This supposedly friendly greeting was sent to a country about which Trump had tweeted that ‘The United States has foolishly given Pakistan more than 33 billion dollars in aid over the last 15 years, and they have given us nothing but lies and deceit, thinking of our leaders as fools. They give safe haven to the terrorists we hunt in Afghanistan, with little help. No more!’
‘Strengthen bonds’, anyone? Washington must be unhinged (to employ the title of the Omarosa book) to imagine that a few clichés about ‘shared goals’ might in some way cancel out Trump’s malevolent insults.
Not only this, but Washington has made one of the gravest diplomatic errors of its many with Pakistan by suspending the US International Military Education and Training (IMET) programme. This does not sound much, but it is probably the most serious setback in Pakistan-US relations thus far in the Trump regime’s fandangos of international incompetence.
The most important part of IMET was the annual training in the US of some 60-70 Pakistan armed forces’ officers, including at the US Army War College (one of the most professional — that word again — military academies in the world). It cannot be emphasised too much that this sort of hosting pays enormous dividends. Not only is participation in specialised discussion and mixing with people of different views most beneficial to students and hosts, but personal contacts build trust and expand horizons. It cannot be valued in money. You simply cannot put a price on it, which I found an enormous and indeed insuperable hurdle when I was trying to convince pointy-headed Australian bureaucrats that hosting foreign students and sending our people abroad would pay dividends in the future.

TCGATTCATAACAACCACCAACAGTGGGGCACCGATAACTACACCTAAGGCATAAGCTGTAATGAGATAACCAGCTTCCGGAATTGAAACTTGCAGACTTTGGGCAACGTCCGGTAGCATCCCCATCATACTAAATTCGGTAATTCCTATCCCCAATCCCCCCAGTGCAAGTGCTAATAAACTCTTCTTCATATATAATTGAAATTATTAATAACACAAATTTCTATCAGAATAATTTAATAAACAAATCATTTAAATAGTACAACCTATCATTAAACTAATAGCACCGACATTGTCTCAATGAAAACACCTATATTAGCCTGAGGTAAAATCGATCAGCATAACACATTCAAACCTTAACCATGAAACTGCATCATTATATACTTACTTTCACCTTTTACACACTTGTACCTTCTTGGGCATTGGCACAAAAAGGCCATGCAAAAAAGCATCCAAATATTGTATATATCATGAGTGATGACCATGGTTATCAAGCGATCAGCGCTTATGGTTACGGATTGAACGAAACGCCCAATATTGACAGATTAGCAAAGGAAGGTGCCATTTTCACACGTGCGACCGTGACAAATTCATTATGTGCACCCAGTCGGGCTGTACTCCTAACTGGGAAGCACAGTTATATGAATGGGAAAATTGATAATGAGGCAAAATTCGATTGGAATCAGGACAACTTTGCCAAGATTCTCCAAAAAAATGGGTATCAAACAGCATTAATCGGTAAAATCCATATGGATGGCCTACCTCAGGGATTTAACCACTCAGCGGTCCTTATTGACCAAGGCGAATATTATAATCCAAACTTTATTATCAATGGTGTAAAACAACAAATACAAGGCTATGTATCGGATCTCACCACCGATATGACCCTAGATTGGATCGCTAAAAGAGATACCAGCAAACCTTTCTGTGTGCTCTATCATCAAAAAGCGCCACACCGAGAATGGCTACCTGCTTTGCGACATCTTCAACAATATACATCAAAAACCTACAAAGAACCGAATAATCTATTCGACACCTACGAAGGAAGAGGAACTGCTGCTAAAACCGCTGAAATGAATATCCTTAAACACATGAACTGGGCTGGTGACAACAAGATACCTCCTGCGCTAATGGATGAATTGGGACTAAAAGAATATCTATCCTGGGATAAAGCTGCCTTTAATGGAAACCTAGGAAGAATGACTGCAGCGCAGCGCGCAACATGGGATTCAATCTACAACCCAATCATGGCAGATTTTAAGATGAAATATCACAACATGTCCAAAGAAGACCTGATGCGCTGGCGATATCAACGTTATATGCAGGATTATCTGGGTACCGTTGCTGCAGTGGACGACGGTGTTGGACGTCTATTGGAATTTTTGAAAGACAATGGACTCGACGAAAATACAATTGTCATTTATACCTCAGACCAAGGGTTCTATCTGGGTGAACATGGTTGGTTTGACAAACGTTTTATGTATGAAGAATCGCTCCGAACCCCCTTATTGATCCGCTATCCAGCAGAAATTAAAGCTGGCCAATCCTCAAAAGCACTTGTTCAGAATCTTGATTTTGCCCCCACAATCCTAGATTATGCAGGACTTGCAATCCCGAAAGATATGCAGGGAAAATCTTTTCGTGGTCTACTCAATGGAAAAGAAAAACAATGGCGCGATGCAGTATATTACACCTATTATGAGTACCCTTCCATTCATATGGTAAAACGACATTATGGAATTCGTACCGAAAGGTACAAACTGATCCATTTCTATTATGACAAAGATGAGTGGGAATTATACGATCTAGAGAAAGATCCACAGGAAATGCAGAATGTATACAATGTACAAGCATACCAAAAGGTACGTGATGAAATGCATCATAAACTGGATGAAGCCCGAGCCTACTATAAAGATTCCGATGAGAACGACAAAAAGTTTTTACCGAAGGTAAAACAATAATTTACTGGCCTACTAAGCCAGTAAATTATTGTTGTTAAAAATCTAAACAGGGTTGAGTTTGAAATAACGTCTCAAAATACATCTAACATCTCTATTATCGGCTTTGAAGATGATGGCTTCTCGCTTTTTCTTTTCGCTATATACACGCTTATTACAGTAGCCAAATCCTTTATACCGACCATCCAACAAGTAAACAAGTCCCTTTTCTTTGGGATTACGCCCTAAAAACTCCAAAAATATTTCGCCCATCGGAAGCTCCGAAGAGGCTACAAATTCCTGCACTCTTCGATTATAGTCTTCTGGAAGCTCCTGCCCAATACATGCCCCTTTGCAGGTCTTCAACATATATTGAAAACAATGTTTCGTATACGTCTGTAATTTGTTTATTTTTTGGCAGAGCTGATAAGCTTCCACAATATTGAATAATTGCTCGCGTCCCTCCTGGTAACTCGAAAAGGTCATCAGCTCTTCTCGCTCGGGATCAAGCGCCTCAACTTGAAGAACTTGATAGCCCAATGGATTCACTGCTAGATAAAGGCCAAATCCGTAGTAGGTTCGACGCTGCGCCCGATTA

Not for nothing is the motto of the US War College ‘Prudens Futuri’, which is usually translated as ‘Be provident for the future.’ But at the moment, Washington’s thinking about the future appears to be limited to the mid-term elections and (appalling thought) the re-election of Trump in 2020.
Meantime, Pakistan suffers from US bullying and intimidation, with the ‘bond-strengthening’ Pompeo making threats about what might happen as a result of a loan to Pakistan by the International Monetary Fund (IMF). He issued a warning that an IMF credit would be conditional on a promise that none of the money is used to repay Chinese debt, which is a weird way of trying to ‘advance our shared goals of security, stability, and prosperity.’